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Quasi-quotes allow generating AST code during compilations, but it inserts generated code at the place where Quasi-quote was written. Is it possible in any way to insert the compile-time generated code elsewhere? For example in specific module files which are different from the one where QQ was written? It would depend on hard-coded module structure, but that's fine.

If that's not possible with QQ but anyone knows a different way of achieving it, I am open for suggestions.

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I think it would be helpful if you could mention what you're trying to achieve with this. Technically, TH can run arbitrary IO, including reading and parsing the module being compiled, so you can pull in stuff from different places or even different modules, but the details depend on what you're trying to do. –  hammar Apr 5 '12 at 0:21

1 Answer 1

up vote 3 down vote accepted

To answer this, it's helpful to know what a quasi-quoter is. From the GHC Documentation, a quasi-quoter is a value of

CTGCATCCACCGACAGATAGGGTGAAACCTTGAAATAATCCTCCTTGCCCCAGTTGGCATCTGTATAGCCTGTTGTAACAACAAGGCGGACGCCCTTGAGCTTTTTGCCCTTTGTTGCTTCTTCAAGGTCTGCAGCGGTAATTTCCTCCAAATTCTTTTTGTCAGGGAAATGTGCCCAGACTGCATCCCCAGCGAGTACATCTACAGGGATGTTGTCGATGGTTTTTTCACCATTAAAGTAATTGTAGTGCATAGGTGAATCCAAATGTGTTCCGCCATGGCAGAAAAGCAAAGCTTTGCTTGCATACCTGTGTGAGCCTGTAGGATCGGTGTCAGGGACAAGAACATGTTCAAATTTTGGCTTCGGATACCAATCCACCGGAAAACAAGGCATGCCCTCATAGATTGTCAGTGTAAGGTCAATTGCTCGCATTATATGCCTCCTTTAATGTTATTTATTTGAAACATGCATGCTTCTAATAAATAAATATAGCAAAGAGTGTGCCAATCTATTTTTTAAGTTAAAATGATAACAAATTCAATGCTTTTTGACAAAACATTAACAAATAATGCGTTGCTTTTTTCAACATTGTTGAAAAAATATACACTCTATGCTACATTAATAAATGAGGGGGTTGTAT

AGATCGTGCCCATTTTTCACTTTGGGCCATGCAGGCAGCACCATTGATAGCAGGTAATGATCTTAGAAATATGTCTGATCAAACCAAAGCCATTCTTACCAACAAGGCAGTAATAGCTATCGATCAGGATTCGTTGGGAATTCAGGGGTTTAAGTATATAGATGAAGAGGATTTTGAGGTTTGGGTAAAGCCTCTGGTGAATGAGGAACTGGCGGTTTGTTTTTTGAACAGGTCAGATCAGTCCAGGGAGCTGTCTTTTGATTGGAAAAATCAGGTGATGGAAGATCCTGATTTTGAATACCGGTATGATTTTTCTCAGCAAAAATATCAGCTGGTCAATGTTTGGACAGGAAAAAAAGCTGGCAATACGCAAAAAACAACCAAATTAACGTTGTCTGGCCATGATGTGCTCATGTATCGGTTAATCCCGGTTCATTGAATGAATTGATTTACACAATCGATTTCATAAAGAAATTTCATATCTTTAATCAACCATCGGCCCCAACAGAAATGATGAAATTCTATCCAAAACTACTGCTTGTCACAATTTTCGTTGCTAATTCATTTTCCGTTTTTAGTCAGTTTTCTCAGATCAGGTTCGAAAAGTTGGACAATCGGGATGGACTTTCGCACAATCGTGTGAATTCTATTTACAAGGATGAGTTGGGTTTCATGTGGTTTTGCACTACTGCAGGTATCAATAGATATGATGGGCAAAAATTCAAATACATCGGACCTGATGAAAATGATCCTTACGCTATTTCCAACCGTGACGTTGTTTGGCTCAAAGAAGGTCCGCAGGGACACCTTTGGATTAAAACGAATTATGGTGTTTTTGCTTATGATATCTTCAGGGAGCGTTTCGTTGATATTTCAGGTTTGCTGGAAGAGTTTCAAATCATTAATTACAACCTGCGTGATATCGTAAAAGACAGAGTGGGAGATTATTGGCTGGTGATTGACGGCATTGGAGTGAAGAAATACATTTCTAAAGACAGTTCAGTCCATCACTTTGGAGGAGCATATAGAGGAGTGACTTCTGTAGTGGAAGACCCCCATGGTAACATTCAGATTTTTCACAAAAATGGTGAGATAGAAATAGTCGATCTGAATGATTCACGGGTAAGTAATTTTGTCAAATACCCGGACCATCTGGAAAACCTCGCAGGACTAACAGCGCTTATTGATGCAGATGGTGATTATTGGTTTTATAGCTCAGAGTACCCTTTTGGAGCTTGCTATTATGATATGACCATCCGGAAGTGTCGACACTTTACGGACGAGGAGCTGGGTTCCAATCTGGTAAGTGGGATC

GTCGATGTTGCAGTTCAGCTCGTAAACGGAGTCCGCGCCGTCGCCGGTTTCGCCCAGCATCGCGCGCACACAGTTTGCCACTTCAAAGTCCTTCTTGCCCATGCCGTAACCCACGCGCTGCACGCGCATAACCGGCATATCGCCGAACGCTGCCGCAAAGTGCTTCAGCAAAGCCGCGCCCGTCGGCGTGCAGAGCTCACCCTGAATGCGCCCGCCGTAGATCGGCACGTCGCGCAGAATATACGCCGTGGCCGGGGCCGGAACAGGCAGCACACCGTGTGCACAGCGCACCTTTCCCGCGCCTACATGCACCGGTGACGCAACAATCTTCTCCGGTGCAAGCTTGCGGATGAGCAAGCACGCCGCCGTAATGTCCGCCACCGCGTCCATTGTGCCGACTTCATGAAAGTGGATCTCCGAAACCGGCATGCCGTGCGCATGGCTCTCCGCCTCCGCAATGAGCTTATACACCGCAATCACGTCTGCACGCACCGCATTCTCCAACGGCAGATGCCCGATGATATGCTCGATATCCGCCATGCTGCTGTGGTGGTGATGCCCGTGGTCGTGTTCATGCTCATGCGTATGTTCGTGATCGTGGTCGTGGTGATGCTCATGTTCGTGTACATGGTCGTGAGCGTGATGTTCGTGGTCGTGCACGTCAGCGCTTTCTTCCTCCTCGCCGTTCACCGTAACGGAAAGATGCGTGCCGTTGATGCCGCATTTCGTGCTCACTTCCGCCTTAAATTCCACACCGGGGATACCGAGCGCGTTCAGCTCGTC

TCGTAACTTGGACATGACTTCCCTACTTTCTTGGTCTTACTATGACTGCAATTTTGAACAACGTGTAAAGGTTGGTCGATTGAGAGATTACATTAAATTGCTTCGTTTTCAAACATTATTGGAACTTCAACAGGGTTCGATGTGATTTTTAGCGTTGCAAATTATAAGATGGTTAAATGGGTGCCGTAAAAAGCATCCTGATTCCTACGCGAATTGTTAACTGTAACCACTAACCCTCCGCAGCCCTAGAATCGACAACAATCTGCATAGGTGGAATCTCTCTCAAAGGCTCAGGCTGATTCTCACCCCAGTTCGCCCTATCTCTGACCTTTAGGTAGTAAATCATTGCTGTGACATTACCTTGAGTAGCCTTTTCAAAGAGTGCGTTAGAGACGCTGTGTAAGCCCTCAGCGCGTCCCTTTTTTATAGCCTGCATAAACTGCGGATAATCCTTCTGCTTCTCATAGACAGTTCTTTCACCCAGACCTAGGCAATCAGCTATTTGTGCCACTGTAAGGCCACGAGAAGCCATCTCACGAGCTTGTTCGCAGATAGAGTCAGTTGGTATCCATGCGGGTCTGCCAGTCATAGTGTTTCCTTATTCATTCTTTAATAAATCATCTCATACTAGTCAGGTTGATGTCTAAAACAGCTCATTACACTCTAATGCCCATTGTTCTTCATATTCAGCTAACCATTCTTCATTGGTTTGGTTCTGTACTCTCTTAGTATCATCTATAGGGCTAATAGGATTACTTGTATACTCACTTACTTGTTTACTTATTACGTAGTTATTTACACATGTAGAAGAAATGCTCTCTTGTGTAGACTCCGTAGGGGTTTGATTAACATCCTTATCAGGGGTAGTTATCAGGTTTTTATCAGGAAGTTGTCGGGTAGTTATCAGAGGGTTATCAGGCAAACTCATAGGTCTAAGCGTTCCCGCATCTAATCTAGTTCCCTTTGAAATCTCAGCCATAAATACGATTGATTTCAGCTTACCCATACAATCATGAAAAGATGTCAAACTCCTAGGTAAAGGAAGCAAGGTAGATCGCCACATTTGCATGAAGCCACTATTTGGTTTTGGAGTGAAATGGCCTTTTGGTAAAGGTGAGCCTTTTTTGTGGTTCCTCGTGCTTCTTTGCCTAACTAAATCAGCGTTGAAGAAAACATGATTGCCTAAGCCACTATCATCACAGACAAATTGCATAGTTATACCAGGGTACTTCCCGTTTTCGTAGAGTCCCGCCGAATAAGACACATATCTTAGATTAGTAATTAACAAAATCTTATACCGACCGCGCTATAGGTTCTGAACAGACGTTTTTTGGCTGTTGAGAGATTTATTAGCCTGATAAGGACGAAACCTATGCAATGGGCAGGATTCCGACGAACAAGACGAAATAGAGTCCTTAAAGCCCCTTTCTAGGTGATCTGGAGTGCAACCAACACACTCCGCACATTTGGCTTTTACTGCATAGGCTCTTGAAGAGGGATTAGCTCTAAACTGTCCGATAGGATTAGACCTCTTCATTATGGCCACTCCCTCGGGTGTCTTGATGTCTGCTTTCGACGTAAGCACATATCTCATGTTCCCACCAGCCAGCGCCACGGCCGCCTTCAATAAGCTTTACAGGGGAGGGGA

data QuasiQuoter = QuasiQuoter { quoteExp  :: String -> Q Exp,
                                 quotePat  :: String -> Q Pat,
                                 quoteType :: String -> Q Type,
                                 quoteDec  :: String -> Q [Dec] }

That is, it's a parser from an arbitrary String to one or more of ExpQ, PatQ, TypeQ, and DecQ, which are Template Haskell representations of expressions, patterns, types, and declarations respectively.

When you use a quasi-quote, GHC applies the parser to the String to create a ExpQ (or other type), then splices in the resulting template haskell expression to produce an actual value.

It sounds like what you're asking to do is separate the quasiquote parsing and splicing, so that you have access to the TH expression. Then you can import that expression into another module and splice it there yourself.

Knowing the type of a quasi-quoter, it's readily apparent this is possible. Normally you use a QQ as

-- file Expr.hs
eval :: Expr -> Integer
expr = QuasiQuoter { quoteExp = parseExprExp, quotePat =  parseExprPat }

-- file Foo.hs
import Expr
myInt = eval [expr|1 + 2|]

Instead, you can extract the parser yourself, get a TH expression, and splice it later:

-- file Foo.hs
import Expr

-- run the QQ parser
myInt_TH :: ExpQ
myInt_TH = quoteExp expr "1 + 2"

-- file Bar.hs
import Foo.hs

-- run the TH splice
myInt = $(myInt_TH)

Of course if you're writing all this yourself, you can skip the quasi-quotes and use a parser and Template Haskell directly. It's pretty much the same thing either way.

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